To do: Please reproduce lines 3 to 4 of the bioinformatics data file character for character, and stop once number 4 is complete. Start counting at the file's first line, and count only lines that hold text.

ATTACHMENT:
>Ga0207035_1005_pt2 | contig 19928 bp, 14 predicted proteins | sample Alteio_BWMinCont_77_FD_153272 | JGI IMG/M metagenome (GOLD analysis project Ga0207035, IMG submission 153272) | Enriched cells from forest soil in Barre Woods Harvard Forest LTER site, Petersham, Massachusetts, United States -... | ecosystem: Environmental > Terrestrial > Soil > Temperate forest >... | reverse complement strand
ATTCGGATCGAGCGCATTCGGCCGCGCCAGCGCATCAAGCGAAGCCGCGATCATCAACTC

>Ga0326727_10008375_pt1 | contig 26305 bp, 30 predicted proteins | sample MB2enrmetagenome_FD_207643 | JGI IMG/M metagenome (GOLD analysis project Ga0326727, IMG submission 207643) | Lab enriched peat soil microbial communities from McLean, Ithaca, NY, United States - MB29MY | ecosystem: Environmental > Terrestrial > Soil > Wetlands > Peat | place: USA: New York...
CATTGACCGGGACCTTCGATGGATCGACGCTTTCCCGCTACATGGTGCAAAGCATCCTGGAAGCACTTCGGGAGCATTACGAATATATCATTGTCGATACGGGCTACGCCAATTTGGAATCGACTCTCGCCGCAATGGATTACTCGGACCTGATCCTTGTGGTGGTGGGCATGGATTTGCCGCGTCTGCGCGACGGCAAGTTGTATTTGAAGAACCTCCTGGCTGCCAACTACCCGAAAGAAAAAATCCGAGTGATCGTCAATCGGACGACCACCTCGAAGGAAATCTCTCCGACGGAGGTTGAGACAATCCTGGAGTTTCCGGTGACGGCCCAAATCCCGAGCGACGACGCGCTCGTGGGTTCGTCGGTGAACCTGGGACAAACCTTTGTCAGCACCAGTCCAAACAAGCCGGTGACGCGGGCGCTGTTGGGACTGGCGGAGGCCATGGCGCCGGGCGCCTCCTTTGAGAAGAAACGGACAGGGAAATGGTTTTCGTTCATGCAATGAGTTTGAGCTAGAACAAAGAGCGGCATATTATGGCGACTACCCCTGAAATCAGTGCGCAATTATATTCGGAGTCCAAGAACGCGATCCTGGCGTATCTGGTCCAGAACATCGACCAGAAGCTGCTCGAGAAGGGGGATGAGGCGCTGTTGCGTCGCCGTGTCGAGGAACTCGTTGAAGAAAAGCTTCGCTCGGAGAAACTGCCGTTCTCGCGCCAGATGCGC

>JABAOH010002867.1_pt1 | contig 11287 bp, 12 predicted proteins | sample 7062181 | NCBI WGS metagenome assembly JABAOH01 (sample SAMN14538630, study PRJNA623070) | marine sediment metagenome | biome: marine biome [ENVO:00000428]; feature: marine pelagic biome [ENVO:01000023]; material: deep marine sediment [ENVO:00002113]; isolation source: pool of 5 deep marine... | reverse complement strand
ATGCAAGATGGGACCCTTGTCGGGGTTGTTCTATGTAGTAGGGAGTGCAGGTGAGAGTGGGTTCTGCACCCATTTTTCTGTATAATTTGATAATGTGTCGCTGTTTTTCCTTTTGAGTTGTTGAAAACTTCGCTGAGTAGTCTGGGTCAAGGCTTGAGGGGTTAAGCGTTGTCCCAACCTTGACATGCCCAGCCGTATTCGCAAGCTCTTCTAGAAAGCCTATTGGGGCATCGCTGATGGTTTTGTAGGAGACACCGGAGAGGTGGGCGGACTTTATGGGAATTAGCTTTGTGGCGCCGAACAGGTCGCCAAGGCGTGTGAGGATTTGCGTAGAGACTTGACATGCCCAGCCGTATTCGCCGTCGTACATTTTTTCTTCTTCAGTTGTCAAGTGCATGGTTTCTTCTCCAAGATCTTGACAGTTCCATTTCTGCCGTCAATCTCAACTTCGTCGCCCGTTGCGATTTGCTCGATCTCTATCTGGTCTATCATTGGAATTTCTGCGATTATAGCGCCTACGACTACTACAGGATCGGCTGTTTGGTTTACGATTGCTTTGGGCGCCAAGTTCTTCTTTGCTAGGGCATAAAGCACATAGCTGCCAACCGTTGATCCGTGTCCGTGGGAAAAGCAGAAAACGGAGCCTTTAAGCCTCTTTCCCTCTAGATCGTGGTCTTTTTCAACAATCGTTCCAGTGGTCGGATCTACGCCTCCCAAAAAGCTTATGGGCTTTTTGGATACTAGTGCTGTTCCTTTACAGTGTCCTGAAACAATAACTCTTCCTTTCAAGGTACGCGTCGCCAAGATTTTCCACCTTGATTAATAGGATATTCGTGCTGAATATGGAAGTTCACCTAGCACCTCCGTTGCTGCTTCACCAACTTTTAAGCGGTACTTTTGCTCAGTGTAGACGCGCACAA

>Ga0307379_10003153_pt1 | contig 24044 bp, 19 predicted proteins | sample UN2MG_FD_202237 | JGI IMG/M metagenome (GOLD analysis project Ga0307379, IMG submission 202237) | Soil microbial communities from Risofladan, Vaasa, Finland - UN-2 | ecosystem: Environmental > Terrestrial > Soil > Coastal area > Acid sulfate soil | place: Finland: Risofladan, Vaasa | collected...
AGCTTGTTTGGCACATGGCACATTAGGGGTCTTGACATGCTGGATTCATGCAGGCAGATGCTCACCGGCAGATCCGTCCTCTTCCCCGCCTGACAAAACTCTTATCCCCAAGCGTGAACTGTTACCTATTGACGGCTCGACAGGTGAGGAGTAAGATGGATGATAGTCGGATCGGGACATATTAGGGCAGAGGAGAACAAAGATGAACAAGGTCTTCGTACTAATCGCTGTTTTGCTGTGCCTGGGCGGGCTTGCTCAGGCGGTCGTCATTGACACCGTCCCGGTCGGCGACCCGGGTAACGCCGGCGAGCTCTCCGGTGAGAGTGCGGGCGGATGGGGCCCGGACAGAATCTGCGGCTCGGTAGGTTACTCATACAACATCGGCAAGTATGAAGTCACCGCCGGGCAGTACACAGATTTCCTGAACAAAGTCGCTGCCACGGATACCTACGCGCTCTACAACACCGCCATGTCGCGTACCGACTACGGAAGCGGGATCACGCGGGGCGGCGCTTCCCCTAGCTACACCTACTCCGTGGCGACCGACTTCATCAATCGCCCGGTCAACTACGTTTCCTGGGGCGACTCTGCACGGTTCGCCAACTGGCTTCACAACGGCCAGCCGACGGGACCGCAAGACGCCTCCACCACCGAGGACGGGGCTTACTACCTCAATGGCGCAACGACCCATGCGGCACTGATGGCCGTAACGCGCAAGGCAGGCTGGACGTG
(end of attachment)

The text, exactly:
>Ga0326727_10008375_pt1 | contig 26305 bp, 30 predicted proteins | sample MB2enrmetagenome_FD_207643 | JGI IMG/M metagenome (GOLD analysis project Ga0326727, IMG submission 207643) | Lab enriched peat soil microbial communities from McLean, Ithaca, NY, United States - MB29MY | ecosystem: Environmental > Terrestrial > Soil > Wetlands > Peat | place: USA: New York...
CATTGACCGGGACCTTCGATGGATCGACGCTTTCCCGCTACATGGTGCAAAGCATCCTGGAAGCACTTCGGGAGCATTACGAATATATCATTGTCGATACGGGCTACGCCAATTTGGAATCGACTCTCGCCGCAATGGATTACTCGGACCTGATCCTTGTGGTGGTGGGCATGGATTTGCCGCGTCTGCGCGACGGCAAGTTGTATTTGAAGAACCTCCTGGCTGCCAACTACCCGAAAGAAAAAATCCGAGTGATCGTCAATCGGACGACCACCTCGAAGGAAATCTCTCCGACGGAGGTTGAGACAATCCTGGAGTTTCCGGTGACGGCCCAAATCCCGAGCGACGACGCGCTCGTGGGTTCGTCGGTGAACCTGGGACAAACCTTTGTCAGCACCAGTCCAAACAAGCCGGTGACGCGGGCGCTGTTGGGACTGGCGGAGGCCATGGCGCCGGGCGCCTCCTTTGAGAAGAAACGGACAGGGAAATGGTTTTCGTTCATGCAATGAGTTTGAGCTAGAACAAAGAGCGGCATATTATGGCGACTACCCCTGAAATCAGTGCGCAATTATATTCGGAGTCCAAGAACGCGATCCTGGCGTATCTGGTCCAGAACATCGACCAGAAGCTGCTCGAGAAGGGGGATGAGGCGCTGTTGCGTCGCCGTGTCGAGGAACTCGTTGAAGAAAAGCTTCGCTCGGAGAAACTGCCGTTCTCGCGCCAGATGCGC